Marvel’s newest box office hit is empowering for Black America

By Kimberly Paschal | Sports Editor


Marvel’s breakout movie “Black Panther” is currently the number one film in the world. With $704 million made worldwide, as of the second weekend, “Black Panther” has not only broken box office records, but also the assumption that movies with a majority black cast cannot be a blockbuster hit.

Black Panther has captivated audiences and empowered not only Black America, but also people of African descent worldwide. In Oakland, where the story actually begins, some movie goers got the full experience from music, dance performances, and food. Needless to say, “Black Panther” is not your average movie experience, especially considering some fans have shown up in their best African-inspired outfits.

The popularity of Black Panther comes as a result of the historic nature of the movie. Black Panther is the first mainstream black superhero and the first black superhero to have their own movie in the Marvel Cinematic Universe (MCU). Black Panther first appeared in Marvel comics in Fantastic Four #52 in 1966 and is inspired by The Black Panther Party, hence the name Black Panther. Although there have been other black superheroes like Wesley Snipes in the Blade series, Black Panther is the first one to truly captivate not merely Black America but also the world. In addition, Wakanda is the most technologically advanced country in the MCU as a result of their precious metal, vibranium (Marvel fans may remember vibranium is what makes up Captain America’s shield.)

Black Panther follows T’Challa, played by Chadwick Boseman, as he returns home to the MCU fictional African nation of Wakanda after the death of his father King T’Chaka. T’Challa, the newly crowned king and Black Panther, faces a new enemy when he is challenged by an outsider—Erik Stevens, also known as Killmonger—for the thrown. Although Killmonger is the villain of the story, many argue he is the representation of the Black Liberation Movement. Killmonger also represents the void, caused by the Trans-Atlantic slave trade, many people of African descent, especially in America, struggle with. Black Americans especially have identified with Black Panther and Killmonger in particular on such a deep level because of this disconnect between American culture and the various African cultures. But what sparks much conversation is Killmonger’s most famous line of: “Nah, just bury me in the ocean with my ancestors that jumped from the ships. Because they knew death was better than bondage.”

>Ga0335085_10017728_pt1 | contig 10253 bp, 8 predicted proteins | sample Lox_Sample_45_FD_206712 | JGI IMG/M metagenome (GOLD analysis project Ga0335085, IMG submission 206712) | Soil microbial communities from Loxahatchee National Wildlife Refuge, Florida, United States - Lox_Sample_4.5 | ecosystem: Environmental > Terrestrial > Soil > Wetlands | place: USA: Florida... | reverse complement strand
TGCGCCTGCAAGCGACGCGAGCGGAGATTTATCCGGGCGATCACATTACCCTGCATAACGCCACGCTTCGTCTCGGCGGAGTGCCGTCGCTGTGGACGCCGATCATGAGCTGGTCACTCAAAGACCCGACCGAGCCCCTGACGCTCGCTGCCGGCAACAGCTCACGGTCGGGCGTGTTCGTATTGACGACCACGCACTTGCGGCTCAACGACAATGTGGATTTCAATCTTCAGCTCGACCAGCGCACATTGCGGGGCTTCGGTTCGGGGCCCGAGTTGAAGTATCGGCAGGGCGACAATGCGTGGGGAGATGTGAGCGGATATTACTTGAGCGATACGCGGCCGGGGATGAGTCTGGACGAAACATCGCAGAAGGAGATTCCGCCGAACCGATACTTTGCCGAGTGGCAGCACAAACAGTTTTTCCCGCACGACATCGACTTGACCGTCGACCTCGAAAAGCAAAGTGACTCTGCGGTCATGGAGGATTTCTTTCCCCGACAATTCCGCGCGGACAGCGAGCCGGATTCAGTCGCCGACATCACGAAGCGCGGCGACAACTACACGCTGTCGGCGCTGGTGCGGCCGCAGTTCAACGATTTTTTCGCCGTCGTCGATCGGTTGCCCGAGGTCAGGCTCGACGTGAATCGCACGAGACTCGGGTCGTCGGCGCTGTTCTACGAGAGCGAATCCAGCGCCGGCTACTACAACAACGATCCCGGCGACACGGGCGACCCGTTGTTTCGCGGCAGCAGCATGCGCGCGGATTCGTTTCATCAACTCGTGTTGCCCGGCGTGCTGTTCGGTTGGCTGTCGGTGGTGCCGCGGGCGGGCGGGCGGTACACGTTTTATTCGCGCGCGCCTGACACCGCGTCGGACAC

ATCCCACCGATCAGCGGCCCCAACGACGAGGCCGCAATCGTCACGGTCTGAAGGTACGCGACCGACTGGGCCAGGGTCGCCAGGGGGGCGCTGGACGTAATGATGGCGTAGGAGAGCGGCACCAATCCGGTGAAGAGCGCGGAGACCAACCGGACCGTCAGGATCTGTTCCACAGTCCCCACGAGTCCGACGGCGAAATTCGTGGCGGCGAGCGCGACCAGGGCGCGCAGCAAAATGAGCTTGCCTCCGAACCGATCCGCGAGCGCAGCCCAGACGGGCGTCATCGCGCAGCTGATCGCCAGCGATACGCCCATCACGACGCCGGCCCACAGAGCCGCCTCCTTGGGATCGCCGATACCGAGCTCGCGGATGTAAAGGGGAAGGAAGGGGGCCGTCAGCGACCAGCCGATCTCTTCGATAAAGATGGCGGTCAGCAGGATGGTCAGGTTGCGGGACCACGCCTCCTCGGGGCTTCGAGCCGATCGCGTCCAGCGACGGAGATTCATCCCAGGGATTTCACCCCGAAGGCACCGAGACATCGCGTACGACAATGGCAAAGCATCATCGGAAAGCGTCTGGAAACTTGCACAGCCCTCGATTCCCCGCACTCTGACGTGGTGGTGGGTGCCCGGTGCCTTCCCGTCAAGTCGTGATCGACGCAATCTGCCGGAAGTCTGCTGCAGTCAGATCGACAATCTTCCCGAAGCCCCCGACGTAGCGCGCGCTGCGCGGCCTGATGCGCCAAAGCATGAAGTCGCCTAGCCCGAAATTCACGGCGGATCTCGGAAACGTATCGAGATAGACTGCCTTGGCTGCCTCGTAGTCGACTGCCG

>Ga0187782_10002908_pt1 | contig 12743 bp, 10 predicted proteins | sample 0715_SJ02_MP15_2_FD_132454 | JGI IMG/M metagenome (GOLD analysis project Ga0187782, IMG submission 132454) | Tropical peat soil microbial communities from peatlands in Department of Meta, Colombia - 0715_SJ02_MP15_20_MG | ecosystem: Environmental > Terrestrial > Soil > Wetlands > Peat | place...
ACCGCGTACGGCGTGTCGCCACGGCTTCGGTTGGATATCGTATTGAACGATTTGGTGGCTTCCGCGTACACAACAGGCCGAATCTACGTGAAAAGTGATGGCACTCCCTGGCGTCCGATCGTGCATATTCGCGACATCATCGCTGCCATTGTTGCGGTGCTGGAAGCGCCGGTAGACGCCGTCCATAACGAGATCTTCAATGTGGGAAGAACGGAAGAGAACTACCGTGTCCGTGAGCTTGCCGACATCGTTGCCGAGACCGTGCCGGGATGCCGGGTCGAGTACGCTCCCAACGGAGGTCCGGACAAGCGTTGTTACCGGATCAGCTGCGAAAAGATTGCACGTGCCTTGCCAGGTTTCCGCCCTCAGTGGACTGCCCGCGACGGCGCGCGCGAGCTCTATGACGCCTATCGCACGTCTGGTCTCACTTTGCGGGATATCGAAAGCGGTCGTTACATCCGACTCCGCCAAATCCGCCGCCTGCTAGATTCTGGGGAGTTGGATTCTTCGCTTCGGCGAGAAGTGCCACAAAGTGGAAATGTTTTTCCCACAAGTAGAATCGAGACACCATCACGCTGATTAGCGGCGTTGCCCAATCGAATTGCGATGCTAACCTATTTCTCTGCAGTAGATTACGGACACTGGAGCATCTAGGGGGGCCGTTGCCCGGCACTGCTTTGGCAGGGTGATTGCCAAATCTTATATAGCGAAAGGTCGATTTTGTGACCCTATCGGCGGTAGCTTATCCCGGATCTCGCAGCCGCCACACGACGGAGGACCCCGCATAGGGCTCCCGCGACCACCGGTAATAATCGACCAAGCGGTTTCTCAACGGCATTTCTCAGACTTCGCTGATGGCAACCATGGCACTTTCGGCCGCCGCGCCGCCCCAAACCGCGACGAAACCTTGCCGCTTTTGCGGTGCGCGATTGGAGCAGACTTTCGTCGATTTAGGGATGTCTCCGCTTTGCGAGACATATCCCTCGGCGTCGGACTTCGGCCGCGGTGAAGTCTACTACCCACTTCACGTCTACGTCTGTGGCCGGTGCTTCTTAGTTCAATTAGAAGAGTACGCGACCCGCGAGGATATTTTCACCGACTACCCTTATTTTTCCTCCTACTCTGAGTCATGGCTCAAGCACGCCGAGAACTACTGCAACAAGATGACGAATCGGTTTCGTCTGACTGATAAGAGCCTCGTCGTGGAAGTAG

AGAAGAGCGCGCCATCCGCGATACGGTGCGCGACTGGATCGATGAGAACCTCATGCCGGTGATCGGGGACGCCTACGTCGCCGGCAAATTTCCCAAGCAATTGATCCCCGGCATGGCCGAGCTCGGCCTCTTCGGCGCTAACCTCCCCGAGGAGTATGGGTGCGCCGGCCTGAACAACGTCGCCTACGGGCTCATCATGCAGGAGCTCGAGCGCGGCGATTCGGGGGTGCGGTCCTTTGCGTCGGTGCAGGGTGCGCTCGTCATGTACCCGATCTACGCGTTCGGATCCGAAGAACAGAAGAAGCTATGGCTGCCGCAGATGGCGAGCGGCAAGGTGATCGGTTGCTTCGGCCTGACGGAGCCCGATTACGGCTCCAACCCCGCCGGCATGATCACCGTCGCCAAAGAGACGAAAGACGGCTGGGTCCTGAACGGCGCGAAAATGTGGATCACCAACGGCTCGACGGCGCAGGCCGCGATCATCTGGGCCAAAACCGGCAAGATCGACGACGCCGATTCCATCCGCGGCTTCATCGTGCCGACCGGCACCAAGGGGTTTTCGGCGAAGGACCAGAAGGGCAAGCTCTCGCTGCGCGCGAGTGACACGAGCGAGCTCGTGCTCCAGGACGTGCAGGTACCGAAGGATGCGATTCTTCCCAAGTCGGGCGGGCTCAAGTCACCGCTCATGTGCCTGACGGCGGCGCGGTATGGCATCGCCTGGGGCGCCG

Despite Killmonger’s extremely radical views, he brings up some extremely important ideas. Wakanda is not involved in affairs of the world unless they believe it is extremely necessary. Wakanda disguises itself as a third-world country, does not accept aid, and is not involved in trade. Although it is amazing to see a completely self-sufficient African nation, Killmonger believes they need to share that wealth. Killmonger overthrows the Wakanda thrown, and as king, his first order is to send Wakandan weapons to their wardogs, or spies, in other nations. From there the wardogs will arm the various African descendants throughout the world to overthrow oppressive governments. One of the most amazing aspects of Killmonger’s ideology is that he is extremely sympathetic. Although Killmonger claims he “learned from his oppressor,” he instead becomes that oppressor.

T’Challa is the representation of tradition. Therefore, he deeply disagrees with Killmonger. While visiting his father, T’Challa says, “You [T’Chaka] were wrong…we should never have turned our backs on the world.” However, T’Challa is initially reluctant to change. This is a perfect representation of the constant struggle between honoring tradition and moving into the modern world. The battle between T’Challa and Killmonger can also show how many black Americans struggle with honoring their roots, yet unknown to many, while also progressing into the future.

In the end, T’Challa defeats Killmonger but decides to bring Wakanda to light. In the end credit scene, T’Challa visits the United Nations and explains that Wakanda will open its borders, but what is most admirable is that T’Challa circles back to Oakland where it will be the site for the first Wakanda International Outreach Center. T’Challa, with the help of his genius sixteen-year-old sister Shuri and love interest/spy Nakia, provides movie goers with hope for a more inclusive Wakanda that continues to honor its traditions.

Wakanda is the example of what the various African nations could have been if they were not colonized. The result has left audiences breathless. After seeing Black Panther for the first time, I was left in awe. As a 21-year-old black woman, I have never seen a movie of this magnitude. Elders in their 60s, 70s, and even 80s, have said this movie is what not merely Black America needed, but what the world needs. The culture, social, and even psychological impact of Black Panther cannot be described in a little over 800 words because Black Panther is what many people, myself included, not only wanted, but needed. From the soundtrack produced by Kendrick Lamar, to the directing by Ryan Coogler, to the acting by Chadwick Boseman, Michael B. Jordan, Lupita Nyong’o, Danai Gurira, and Letitia Wright (just to name a few), Black Panther is not merely the best movie of 2018, but should be regarded as one of the top movies of all-time.

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